Deportation is the expulsion of a person or group of people from a place or country. Deportation works in different ways and occurs for different reasons. During the Obama Administration, the policy was only to deport illegal immigrants who had made their way into the United States or those who had been affiliated with gangs or terrorist organizations. Although the goal was to reform the deportation process under his watch, efforts largely failed because of the inability to distinguish the threat to public safety and small drug charges.
The goal was to pardon others who had minor convictions, and moreover to not send them back to their countries or origins unnecessarily. Regardless, this post is meant to better understand how deportations have become more widespread under the current administration, and how the policy works, and might how some procedures might be undone as a transfer of power takes place in just a few weeks.
First off, deportations are the most common amongst those who have entered the United States illegally. In some instances, the way the USCIS finds out about illegal flows is through green card applications. An individual should not apply for a green card if they were undocumented in the first place, as this is grounds to be put into removal proceedings by the U.S. government.
In general, filing forms with the USCIS does not relate to being deported. However, small charges or convictions, as of 2017, have replaced the Obama era regulations of only deporting illegals in the country. The new and current policy is more strict, and states “no unauthorized immigrant would be exempted from being arrested and removed from the country.”
In general, this is problematic for the immigration process because it makes applicants of I-485 Forms and Naturalization forms feel as though if they have even done something slightly wrong they might be under grounds of removal from the country.
Here are some of the problematic issues related to deportation that applicants should be concerned about, but also realize might change during the upcoming transfer of power:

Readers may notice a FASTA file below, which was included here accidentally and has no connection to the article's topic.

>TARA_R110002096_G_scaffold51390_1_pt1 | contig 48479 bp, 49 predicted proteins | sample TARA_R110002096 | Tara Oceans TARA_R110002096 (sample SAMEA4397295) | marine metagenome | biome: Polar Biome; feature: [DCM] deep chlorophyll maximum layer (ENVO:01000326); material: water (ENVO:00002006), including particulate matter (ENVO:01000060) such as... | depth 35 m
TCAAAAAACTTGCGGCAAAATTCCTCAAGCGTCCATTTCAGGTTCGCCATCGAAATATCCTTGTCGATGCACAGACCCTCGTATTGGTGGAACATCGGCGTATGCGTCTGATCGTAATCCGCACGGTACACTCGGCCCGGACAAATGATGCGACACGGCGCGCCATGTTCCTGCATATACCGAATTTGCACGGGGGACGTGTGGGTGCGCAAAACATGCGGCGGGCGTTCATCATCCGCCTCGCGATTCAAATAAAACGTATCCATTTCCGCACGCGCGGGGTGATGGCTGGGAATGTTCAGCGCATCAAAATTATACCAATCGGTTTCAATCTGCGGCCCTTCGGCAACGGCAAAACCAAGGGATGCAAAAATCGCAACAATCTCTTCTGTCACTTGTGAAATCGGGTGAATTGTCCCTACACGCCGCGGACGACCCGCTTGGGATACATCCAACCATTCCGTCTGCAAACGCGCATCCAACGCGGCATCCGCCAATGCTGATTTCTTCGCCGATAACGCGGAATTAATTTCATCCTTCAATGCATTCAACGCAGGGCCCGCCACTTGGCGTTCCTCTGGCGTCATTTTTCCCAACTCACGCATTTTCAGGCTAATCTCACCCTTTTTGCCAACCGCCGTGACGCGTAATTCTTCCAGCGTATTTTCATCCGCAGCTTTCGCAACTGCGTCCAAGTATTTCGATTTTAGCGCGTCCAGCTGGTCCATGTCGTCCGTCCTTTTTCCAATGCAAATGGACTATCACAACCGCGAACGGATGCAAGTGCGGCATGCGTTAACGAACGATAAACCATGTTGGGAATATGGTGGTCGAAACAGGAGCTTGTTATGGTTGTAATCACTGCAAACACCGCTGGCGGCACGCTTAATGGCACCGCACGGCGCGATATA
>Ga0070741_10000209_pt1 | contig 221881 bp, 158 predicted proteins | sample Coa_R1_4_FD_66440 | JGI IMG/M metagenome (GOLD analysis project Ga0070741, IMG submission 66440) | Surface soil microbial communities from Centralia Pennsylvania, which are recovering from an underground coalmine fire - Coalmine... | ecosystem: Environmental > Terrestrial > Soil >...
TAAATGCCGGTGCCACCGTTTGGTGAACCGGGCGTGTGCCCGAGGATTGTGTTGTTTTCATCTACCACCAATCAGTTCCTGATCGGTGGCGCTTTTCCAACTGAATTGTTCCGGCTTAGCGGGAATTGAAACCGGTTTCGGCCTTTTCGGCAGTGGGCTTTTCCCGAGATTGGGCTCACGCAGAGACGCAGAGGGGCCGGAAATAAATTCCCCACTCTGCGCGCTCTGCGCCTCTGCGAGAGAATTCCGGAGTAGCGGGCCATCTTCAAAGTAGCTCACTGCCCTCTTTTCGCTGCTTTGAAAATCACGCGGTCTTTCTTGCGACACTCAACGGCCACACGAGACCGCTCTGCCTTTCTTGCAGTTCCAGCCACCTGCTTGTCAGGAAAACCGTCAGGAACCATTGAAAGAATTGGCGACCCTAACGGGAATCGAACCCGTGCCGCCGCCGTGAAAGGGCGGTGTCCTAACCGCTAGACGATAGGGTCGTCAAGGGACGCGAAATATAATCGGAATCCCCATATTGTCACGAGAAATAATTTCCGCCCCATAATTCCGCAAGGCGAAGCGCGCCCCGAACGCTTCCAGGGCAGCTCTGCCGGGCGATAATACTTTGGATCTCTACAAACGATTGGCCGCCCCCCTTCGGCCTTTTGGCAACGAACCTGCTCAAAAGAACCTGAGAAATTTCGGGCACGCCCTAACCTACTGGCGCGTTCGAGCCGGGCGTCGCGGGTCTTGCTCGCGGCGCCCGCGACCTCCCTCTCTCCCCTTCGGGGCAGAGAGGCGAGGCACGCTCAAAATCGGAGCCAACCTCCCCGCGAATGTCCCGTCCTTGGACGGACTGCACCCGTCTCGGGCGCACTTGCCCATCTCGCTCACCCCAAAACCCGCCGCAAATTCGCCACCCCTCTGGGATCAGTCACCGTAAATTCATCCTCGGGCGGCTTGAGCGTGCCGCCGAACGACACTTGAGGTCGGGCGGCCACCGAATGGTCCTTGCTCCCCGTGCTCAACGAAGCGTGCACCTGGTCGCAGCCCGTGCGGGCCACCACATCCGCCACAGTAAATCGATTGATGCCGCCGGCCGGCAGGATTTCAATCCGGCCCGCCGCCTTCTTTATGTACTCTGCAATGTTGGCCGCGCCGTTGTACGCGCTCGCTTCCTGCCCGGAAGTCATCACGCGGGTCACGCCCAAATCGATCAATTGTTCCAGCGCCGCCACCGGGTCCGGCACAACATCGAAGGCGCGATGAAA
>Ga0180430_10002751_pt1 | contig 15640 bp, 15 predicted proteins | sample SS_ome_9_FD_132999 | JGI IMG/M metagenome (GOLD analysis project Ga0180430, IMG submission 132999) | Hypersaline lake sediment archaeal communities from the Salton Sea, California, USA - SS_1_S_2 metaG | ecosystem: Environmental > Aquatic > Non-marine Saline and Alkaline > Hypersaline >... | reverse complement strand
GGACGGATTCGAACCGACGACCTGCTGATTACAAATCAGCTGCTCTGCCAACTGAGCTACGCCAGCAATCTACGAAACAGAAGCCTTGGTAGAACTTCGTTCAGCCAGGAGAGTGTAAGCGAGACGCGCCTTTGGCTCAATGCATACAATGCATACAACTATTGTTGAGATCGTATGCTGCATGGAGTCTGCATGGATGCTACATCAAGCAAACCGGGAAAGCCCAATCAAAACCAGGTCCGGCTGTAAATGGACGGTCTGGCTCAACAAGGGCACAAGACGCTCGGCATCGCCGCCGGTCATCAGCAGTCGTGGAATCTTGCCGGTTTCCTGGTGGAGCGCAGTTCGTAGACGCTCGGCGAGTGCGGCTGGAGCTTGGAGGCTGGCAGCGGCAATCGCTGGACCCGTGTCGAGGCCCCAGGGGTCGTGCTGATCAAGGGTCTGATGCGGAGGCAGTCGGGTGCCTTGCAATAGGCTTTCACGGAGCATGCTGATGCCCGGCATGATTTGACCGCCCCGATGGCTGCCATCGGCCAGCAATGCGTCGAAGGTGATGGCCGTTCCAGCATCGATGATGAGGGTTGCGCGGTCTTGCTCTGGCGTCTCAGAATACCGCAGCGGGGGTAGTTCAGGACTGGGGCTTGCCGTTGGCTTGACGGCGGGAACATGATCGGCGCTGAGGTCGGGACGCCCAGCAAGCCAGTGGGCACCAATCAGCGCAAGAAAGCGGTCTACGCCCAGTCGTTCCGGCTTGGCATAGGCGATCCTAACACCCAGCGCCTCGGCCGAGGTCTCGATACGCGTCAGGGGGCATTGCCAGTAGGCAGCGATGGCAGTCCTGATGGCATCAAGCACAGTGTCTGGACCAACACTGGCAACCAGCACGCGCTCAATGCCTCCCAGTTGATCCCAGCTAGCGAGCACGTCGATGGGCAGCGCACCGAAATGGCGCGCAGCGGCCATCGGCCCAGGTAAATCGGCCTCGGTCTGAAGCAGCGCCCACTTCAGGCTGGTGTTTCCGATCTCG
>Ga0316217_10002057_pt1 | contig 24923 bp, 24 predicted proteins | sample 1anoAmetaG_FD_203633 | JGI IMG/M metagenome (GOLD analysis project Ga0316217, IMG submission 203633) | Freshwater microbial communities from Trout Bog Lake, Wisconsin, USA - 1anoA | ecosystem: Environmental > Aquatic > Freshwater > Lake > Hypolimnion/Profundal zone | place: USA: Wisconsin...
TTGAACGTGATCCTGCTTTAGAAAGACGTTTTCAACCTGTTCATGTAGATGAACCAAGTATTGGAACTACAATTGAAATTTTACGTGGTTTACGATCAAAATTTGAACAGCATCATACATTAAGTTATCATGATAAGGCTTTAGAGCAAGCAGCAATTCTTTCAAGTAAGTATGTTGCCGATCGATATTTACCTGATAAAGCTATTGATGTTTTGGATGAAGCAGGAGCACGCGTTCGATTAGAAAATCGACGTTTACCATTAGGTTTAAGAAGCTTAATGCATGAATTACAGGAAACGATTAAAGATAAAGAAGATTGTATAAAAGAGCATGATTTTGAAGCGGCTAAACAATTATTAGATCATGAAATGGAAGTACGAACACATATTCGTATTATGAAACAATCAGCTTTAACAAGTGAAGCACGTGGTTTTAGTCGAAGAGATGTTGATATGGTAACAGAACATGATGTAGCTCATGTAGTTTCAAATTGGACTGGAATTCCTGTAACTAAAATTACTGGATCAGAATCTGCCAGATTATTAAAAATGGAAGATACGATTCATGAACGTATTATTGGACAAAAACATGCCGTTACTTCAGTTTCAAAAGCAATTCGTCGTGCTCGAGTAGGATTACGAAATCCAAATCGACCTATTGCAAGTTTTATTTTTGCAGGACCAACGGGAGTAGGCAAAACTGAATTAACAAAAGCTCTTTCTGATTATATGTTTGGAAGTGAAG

- The threat of deportation due to small crimes such as the possession of marijuana
- An inability to distinguish how one entered the U.S. because of fear of persecution from their host government (asylees)
- A redefining of what constitutes a threat to public safety
- A better system for providing critical healthcare while an individual is detained (sometimes months at a time).
Currently, with long wait times due to Covid-19 and the backlogs experienced by the USCIS, it would do wonders to reform the deportation writ large. While the act of deporting individuals might be reserved for certain circumstances such as a threat to national security, it should be an all-inclusive policy that seeks to remove individuals in which regular U.S. citizens would not receive even close to the same treatment—as is common during the detainment period.
Overall, immigration as we have covered refers to the I-130, I-485, and N-400 Forms in which immigrants and non-immigrant visa holders seek to either obtain permanent residence in the U.S. or move forward in becoming U.S. citizens. These forms are entirely separate from deportation matters, but it is sufficient to say that deportation is still a part of immigration policy. With a new transfer of power, we might see a gradual decline in deportations and the ability for immigrants to have their cases adjudicated instead of being put into removal proceedings.